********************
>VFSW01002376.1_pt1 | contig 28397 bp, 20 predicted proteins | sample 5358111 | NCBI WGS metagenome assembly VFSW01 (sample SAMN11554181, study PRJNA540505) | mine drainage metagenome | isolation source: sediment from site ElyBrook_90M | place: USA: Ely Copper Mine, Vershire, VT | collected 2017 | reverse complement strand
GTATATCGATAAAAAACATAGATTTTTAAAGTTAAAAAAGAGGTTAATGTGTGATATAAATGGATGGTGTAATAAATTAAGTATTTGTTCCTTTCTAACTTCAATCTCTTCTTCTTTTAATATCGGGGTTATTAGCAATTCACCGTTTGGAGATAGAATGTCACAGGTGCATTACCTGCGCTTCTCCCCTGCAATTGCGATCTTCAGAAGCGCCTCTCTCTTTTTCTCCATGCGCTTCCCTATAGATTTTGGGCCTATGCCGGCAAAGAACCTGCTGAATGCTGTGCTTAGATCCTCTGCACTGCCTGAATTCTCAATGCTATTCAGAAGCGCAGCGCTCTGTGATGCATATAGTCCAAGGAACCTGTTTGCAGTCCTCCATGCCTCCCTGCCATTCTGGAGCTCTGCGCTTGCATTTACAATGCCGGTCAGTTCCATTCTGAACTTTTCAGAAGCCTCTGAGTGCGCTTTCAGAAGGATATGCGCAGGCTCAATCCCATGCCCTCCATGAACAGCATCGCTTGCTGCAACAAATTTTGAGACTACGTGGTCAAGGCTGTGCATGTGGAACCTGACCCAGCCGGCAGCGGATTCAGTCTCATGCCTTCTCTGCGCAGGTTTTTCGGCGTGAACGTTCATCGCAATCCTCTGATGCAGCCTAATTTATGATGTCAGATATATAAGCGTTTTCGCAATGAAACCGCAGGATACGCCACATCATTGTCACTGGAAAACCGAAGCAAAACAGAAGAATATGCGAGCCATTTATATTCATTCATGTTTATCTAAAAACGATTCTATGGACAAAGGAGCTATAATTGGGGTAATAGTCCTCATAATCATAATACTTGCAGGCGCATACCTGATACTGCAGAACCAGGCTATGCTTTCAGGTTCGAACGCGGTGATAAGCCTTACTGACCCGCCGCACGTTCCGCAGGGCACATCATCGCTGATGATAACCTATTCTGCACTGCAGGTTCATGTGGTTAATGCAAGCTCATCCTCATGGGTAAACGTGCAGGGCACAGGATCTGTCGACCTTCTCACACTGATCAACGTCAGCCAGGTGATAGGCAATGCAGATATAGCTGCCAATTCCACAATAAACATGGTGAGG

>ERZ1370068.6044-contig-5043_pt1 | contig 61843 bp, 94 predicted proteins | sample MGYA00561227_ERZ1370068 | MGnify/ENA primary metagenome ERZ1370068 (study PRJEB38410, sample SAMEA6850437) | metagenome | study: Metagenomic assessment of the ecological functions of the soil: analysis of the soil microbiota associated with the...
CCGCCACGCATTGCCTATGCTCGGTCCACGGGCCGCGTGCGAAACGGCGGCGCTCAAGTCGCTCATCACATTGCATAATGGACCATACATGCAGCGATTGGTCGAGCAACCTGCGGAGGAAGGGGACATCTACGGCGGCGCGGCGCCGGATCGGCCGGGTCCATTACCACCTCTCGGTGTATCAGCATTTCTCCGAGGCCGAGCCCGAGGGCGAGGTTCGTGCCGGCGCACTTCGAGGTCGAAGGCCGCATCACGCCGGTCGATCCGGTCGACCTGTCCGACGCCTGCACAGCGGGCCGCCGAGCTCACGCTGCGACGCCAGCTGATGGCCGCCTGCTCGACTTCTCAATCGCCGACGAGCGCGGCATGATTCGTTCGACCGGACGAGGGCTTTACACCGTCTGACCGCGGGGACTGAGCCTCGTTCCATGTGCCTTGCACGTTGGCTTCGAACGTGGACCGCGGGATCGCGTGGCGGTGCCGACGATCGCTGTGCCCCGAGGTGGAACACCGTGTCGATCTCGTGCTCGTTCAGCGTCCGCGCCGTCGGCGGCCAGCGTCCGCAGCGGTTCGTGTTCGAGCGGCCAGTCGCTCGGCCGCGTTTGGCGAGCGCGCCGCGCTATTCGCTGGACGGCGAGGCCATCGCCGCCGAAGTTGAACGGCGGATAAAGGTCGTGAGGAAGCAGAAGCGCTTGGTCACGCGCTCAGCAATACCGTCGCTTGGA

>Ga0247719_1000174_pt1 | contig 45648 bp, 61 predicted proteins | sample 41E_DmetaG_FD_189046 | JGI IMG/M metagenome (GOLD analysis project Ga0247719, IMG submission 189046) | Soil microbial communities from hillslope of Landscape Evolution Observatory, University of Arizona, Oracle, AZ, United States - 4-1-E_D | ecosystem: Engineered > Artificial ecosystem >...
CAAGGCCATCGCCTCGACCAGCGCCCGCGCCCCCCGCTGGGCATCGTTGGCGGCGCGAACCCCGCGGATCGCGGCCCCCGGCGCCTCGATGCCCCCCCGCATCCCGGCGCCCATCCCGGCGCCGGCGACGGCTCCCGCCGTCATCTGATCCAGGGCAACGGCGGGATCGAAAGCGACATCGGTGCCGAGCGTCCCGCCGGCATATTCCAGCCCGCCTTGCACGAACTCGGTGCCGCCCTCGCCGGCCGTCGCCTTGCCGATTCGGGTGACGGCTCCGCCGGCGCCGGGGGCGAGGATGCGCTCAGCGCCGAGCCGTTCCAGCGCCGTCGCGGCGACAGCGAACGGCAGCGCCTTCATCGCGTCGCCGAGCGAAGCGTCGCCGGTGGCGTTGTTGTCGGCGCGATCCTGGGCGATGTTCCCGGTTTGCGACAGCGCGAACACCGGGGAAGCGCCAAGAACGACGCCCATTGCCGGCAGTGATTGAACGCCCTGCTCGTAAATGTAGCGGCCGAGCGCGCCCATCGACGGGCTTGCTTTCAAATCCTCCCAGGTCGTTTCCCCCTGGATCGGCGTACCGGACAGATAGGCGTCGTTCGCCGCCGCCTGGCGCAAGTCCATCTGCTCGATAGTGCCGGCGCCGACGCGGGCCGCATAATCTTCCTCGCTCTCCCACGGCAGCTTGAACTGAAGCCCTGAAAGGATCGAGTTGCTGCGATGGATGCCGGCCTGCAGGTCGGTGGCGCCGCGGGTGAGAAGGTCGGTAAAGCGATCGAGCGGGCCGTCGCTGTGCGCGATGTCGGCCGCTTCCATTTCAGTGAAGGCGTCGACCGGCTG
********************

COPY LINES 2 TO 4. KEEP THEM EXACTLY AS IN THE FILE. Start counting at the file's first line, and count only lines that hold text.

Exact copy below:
GTATATCGATAAAAAACATAGATTTTTAAAGTTAAAAAAGAGGTTAATGTGTGATATAAATGGATGGTGTAATAAATTAAGTATTTGTTCCTTTCTAACTTCAATCTCTTCTTCTTTTAATATCGGGGTTATTAGCAATTCACCGTTTGGAGATAGAATGTCACAGGTGCATTACCTGCGCTTCTCCCCTGCAATTGCGATCTTCAGAAGCGCCTCTCTCTTTTTCTCCATGCGCTTCCCTATAGATTTTGGGCCTATGCCGGCAAAGAACCTGCTGAATGCTGTGCTTAGATCCTCTGCACTGCCTGAATTCTCAATGCTATTCAGAAGCGCAGCGCTCTGTGATGCATATAGTCCAAGGAACCTGTTTGCAGTCCTCCATGCCTCCCTGCCATTCTGGAGCTCTGCGCTTGCATTTACAATGCCGGTCAGTTCCATTCTGAACTTTTCAGAAGCCTCTGAGTGCGCTTTCAGAAGGATATGCGCAGGCTCAATCCCATGCCCTCCATGAACAGCATCGCTTGCTGCAACAAATTTTGAGACTACGTGGTCAAGGCTGTGCATGTGGAACCTGACCCAGCCGGCAGCGGATTCAGTCTCATGCCTTCTCTGCGCAGGTTTTTCGGCGTGAACGTTCATCGCAATCCTCTGATGCAGCCTAATTTATGATGTCAGATATATAAGCGTTTTCGCAATGAAACCGCAGGATACGCCACATCATTGTCACTGGAAAACCGAAGCAAAACAGAAGAATATGCGAGCCATTTATATTCATTCATGTTTATCTAAAAACGATTCTATGGACAAAGGAGCTATAATTGGGGTAATAGTCCTCATAATCATAATACTTGCAGGCGCATACCTGATACTGCAGAACCAGGCTATGCTTTCAGGTTCGAACGCGGTGATAAGCCTTACTGACCCGCCGCACGTTCCGCAGGGCACATCATCGCTGATGATAACCTATTCTGCACTGCAGGTTCATGTGGTTAATGCAAGCTCATCCTCATGGGTAAACGTGCAGGGCACAGGATCTGTCGACCTTCTCACACTGATCAACGTCAGCCAGGTGATAGGCAATGCAGATATAGCTGCCAATTCCACAATAAACATGGTGAGG

>ERZ1370068.6044-contig-5043_pt1 | contig 61843 bp, 94 predicted proteins | sample MGYA00561227_ERZ1370068 | MGnify/ENA primary metagenome ERZ1370068 (study PRJEB38410, sample SAMEA6850437) | metagenome | study: Metagenomic assessment of the ecological functions of the soil: analysis of the soil microbiota associated with the...
CCGCCACGCATTGCCTATGCTCGGTCCACGGGCCGCGTGCGAAACGGCGGCGCTCAAGTCGCTCATCACATTGCATAATGGACCATACATGCAGCGATTGGTCGAGCAACCTGCGGAGGAAGGGGACATCTACGGCGGCGCGGCGCCGGATCGGCCGGGTCCATTACCACCTCTCGGTGTATCAGCATTTCTCCGAGGCCGAGCCCGAGGGCGAGGTTCGTGCCGGCGCACTTCGAGGTCGAAGGCCGCATCACGCCGGTCGATCCGGTCGACCTGTCCGACGCCTGCACAGCGGGCCGCCGAGCTCACGCTGCGACGCCAGCTGATGGCCGCCTGCTCGACTTCTCAATCGCCGACGAGCGCGGCATGATTCGTTCGACCGGACGAGGGCTTTACACCGTCTGACCGCGGGGACTGAGCCTCGTTCCATGTGCCTTGCACGTTGGCTTCGAACGTGGACCGCGGGATCGCGTGGCGGTGCCGACGATCGCTGTGCCCCGAGGTGGAACACCGTGTCGATCTCGTGCTCGTTCAGCGTCCGCGCCGTCGGCGGCCAGCGTCCGCAGCGGTTCGTGTTCGAGCGGCCAGTCGCTCGGCCGCGTTTGGCGAGCGCGCCGCGCTATTCGCTGGACGGCGAGGCCATCGCCGCCGAAGTTGAACGGCGGATAAAGGTCGTGAGGAAGCAGAAGCGCTTGGTCACGCGCTCAGCAATACCGTCGCTTGGA